Chloe Bailey opens up about being bullied online: 'It hurts my feelings'
Chloe Bailey is unapologetic.
During the season finale of Taraji P. Henson's Peace of Mind, the 23-year-old singer opened up about the criticism she has received on social media during her blossoming solo career. She admitted to Henson that, after having gone live on Instagram to address controversy about sharing her sexier side earlier this year, she was "just tired, cause even now, like, I still am very insecure."
"We all have our things … And especially in the world of social media and a world of only seeing the best version of everyone else, you're like, 'well, I got to fix this, this, and this and this and this.' So I just was explaining like, I'm not changing. It hurts my feelings. Don't like it, but I'm not changing for anyone,” Bailey explained.
She went on to admit that she was especially hurt considering how she's struggled with body image since she was a preteen.
“I've always kind of been curvy to the point where sometimes it was like my biggest insecurity," she said. "And I remember the first time I got stretch marks, I was 12 at this field trip and we were hiking. I'm like, 'what is this? I still have them all on my thighs.' But as I've gotten older, I have learned to really appreciate my curves. I love my stretch marks. Anytime I have a photo shoot, I'm like, 'no don't airbrush the stretch marks 'cause I like them.'”
Bailey said she's heard it all when it come to criticism, over things from participating in risqué TikTok challenges to posting suggestive photos — but that what felt the worst was being accused of seeking the validation of men. But at the end of the day, she made the decision to not let what people said have so much power.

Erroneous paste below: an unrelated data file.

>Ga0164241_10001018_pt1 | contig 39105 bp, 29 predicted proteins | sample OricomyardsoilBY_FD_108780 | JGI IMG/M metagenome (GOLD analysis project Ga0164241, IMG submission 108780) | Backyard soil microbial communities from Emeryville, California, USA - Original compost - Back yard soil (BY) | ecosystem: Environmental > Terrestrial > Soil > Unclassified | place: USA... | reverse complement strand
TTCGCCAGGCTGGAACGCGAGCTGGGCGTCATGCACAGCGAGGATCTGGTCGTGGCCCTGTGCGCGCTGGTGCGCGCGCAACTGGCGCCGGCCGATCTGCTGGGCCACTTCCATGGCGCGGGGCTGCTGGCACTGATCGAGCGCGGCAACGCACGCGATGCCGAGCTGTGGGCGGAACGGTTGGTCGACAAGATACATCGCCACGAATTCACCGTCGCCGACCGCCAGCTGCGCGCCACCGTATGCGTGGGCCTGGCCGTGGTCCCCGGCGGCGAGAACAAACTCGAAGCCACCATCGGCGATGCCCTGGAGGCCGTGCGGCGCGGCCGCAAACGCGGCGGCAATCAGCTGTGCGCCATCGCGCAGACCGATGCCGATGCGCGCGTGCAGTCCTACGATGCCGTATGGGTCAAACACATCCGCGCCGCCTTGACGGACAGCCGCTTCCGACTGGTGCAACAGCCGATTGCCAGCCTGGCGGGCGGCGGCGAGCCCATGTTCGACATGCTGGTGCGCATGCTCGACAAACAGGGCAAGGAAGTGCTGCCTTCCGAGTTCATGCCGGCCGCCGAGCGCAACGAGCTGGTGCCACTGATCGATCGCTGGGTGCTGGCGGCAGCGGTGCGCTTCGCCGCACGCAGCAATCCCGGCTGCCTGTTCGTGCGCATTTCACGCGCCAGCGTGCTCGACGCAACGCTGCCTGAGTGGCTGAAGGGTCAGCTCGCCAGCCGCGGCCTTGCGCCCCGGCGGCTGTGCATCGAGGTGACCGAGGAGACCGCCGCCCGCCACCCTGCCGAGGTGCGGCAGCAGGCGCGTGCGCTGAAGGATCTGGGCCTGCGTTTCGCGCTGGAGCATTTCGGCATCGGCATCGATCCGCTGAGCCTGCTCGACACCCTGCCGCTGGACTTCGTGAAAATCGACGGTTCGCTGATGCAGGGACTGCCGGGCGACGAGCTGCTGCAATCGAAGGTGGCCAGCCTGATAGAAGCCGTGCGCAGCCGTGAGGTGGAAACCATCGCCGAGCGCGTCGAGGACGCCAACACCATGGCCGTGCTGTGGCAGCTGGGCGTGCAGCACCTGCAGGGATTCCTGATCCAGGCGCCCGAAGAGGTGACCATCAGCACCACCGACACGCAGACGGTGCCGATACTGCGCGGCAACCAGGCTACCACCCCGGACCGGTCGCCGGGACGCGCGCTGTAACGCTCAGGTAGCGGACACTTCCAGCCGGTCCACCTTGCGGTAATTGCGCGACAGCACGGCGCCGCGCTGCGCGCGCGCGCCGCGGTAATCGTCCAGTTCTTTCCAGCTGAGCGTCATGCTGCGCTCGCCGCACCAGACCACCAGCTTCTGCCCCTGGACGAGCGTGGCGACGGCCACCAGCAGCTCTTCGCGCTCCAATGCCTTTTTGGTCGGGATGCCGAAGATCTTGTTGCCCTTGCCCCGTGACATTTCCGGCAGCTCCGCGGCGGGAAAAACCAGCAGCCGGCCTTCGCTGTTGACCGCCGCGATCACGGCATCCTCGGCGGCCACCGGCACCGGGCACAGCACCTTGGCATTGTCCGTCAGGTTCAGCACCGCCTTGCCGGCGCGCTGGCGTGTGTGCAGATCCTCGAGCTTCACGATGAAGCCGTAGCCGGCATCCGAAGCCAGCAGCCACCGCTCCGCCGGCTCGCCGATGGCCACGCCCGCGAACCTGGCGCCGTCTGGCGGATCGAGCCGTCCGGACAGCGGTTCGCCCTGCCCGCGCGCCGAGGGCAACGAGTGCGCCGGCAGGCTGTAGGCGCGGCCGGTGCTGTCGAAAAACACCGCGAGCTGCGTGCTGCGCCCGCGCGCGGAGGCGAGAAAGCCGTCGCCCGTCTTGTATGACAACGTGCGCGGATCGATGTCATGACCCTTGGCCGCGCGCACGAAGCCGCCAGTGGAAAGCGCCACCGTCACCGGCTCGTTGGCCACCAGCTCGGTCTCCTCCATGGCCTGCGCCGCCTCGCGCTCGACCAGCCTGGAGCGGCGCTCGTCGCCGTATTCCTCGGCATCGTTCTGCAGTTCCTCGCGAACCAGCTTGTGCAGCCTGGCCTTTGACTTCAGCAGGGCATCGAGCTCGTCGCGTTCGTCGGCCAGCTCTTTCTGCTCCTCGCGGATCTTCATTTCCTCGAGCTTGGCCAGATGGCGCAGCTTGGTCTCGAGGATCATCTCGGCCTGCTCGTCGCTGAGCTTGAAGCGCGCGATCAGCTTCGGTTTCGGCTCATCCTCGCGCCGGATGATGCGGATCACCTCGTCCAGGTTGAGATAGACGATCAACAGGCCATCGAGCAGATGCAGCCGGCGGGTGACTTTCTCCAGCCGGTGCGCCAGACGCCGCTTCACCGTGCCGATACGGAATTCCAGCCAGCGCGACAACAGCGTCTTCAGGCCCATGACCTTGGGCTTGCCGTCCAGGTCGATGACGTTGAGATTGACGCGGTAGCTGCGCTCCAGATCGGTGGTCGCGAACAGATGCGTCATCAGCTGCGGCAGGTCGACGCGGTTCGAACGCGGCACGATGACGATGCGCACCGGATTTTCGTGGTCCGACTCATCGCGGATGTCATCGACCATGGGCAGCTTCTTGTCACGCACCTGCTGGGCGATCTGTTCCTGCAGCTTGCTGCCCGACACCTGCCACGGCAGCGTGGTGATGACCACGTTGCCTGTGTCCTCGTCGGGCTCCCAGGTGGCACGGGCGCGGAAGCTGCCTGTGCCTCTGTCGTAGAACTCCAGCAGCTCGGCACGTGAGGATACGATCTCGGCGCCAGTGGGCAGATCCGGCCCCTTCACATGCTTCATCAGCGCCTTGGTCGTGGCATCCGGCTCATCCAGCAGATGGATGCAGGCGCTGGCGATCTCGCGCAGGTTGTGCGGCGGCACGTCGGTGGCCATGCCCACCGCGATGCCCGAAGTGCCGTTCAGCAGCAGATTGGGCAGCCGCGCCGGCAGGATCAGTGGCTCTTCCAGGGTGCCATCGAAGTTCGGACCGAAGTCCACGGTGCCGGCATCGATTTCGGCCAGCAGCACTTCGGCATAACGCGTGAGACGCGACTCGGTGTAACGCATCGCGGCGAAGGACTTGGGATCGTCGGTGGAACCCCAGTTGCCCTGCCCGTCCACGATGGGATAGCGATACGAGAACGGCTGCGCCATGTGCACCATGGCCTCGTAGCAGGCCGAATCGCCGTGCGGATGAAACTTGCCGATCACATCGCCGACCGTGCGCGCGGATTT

“I'm not doing anything crazy. I'm just appreciating and loving myself and my body. And I didn't think there was any problem with that,” she added. "There are moments where it made me feel less-than. I was like, well, 'what is wrong with me?' 'Cause this is, this is completely me. I'm being authentic. But then, you know, I love God. I'm very spiritual and I just pray and close my eyes and I'm like …'I'm pretty proud of myself.' So I didn't really mind after that, but it's like, I kind of have to do soul searching every now and then."
The "Have Mercy" singer has had a whirlwind of a year with her first solo hit, performing at the MTV Video Music Awards, the American Music Awards and more. But no matter what she has accomplished and will continue to accomplish in her career, she rejects the notion that she asked for the online bullying because she is famous.
"We are human beings. We are not robots. We are not mannequins. And I'm sure all the people saying things wouldn't want those things being said about them, whether it's online or to their face. So I think that's just one thing we always have to remember,” Bailey said.
She also had a message for her young Black fans.
"To every young Black girl, I promise you, I have been there and it's okay to ask for help," she continued. "It's okay to be okay with not feeling great. And I think the one thing I really had to do is find that outlet for me. And that was music and God and the beach and prayer and food … but be open, it's okay.”